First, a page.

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Exploring my Apache Junction, Arizona

I don't live in Apache Junction, but I've spent a lot of time there. But apparently it looks so different to me that many people really don't believe that I know anything about the area. I don't know the restaurants, the tourist places, I haven't done any hiking in the mountains, the list goes on an on of things that I know nothing about. So when most people want to talk to me about Apache Junction, there doesn't seem to be much we have in common.

Walk with me. Mine is the Apache Junction of a person on foot, with no particular place to go. I've walked around Apache Junction, usually alone, sometimes with dogs.

So that's where you start - on foot. And we're not walking across a parking lot into a building, or along a trail that's marked. There won't be anything that we can check off our list of having done, and it won't impress anyone on Facebook. Mine is the Apache Junction of Andrew Wyeth.

Well, not exactly, of course, he was in Chadds Ford. But everything I ever learned about seeing the world as he saw it came from the book that his wife Betsy wrote about him, called Wyeth at Kuerners. I got that book when I was 17, and have read it more times than I can count. It amazed me that he would sometimes just go out for a walk, look at things, maybe make a few sketches, and then come back later, maybe a year later. My desire to be connected with the world of aesthetics and beauty received a severe jolt when I read a quote from him which said something about someone who was admiring a beautiful sky while their big feet smashed down on some fragile flower. And there's no getting away from that.

I will choose my steps carefully, but I know just being there causes me to destroy things. Every step I take in the desert causes erosion, and probably kills something that has been struggling to grow. I'm so very sorry about that, but it can't be helped. I will walk as carefully as I can. If I see a cloud of dust rising from someone doing doughnuts out in the desert, I accept that we are both destroying the desert in our own way, just by being there.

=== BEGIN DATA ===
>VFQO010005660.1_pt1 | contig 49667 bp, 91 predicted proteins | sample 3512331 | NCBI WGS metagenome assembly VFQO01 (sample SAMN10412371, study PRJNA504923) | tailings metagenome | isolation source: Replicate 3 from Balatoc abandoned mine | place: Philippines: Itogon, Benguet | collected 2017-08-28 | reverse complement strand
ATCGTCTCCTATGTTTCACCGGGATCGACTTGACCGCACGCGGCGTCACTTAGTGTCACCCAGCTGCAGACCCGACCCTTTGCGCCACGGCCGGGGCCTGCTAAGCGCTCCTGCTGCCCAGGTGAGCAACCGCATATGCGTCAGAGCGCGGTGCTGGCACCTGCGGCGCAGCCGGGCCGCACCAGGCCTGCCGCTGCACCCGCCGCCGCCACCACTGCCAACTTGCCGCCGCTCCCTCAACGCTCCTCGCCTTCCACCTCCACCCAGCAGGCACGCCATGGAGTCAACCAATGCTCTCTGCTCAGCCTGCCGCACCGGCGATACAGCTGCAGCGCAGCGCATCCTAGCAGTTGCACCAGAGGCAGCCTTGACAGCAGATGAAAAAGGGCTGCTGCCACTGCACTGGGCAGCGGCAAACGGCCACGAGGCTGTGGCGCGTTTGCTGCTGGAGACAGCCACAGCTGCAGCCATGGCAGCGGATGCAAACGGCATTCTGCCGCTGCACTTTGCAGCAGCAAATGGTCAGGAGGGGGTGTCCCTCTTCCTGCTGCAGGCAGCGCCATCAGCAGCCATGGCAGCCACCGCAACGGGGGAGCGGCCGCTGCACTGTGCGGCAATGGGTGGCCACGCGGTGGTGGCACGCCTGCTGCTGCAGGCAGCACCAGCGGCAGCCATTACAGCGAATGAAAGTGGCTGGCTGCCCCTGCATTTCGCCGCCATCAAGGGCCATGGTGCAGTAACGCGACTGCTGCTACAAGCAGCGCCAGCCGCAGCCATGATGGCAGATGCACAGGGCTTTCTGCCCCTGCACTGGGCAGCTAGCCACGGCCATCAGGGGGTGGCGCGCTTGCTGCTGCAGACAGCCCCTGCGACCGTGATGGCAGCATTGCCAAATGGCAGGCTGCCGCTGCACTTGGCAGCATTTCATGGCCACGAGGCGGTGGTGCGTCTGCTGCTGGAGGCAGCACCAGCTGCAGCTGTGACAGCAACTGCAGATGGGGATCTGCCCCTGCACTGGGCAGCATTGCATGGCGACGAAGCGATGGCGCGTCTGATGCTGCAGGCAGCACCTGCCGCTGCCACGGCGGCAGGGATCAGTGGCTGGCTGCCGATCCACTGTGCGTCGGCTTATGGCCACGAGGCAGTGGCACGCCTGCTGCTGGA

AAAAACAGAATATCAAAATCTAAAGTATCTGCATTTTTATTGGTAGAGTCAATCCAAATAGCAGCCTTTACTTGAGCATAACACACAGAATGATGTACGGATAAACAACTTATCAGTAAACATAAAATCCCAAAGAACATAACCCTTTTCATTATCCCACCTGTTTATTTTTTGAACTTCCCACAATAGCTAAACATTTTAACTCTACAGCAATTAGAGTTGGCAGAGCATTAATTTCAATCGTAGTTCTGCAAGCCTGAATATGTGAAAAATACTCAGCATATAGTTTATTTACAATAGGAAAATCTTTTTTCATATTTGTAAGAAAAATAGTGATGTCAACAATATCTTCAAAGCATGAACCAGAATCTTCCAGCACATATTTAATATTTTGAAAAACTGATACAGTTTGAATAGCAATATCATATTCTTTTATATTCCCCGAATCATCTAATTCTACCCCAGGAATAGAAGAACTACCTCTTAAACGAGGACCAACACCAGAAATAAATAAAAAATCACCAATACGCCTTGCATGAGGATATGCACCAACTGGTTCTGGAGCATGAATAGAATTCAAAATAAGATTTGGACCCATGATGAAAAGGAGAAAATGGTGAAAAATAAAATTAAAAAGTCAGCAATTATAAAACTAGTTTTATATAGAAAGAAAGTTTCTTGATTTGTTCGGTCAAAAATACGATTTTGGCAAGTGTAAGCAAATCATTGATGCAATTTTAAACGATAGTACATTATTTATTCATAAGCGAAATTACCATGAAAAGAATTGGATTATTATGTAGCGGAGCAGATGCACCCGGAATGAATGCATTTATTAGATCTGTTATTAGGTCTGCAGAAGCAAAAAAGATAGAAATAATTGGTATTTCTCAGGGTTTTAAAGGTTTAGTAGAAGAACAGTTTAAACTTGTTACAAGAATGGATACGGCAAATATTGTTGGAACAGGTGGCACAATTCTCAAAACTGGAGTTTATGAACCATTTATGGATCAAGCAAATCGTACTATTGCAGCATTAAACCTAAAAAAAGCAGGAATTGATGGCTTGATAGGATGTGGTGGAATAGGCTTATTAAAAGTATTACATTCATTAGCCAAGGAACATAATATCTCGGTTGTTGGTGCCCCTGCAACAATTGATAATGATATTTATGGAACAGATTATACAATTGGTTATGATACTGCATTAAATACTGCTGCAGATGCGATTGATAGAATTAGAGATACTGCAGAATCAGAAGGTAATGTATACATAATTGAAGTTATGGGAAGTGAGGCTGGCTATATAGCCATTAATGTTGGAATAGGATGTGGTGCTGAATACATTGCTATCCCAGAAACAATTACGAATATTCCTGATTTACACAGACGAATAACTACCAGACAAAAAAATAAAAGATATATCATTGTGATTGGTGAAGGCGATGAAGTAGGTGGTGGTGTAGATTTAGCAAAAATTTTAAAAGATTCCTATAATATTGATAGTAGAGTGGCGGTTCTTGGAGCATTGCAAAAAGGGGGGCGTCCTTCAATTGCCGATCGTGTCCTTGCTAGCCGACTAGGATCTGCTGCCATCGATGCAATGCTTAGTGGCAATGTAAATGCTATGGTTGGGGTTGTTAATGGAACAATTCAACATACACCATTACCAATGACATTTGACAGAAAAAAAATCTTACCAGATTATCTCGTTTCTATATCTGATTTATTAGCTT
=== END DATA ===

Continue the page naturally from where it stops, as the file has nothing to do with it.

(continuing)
So I won't criticize others, I will focus on what's around me. And the first thing I look for is creosote. That's the wonderful plant that makes the smell of the desert, especially after it rains. I find some and squeeze the berries between my fingers to release the smell. I may take a photo, or I may not. I don't mind photography, but I won't turn our walk into a photography session, that's too distracting for me.

Here, you take the leash, I'm getting tired. We must have walked at least a quarter of a mile. The shadows are getting long, and the Arizona sun is lighting up the Superstition Mountains. Every few seconds it changes, and it's worth a look. And no thank you, I don't want to look at the picture you just took on your phone, I have everything right here. I can see it, I can touch it, I can smell it. This is paradise, this is my Apache Junction.

Image at the top of this post: Postcard of the Superstition Mountains in the 1960s.

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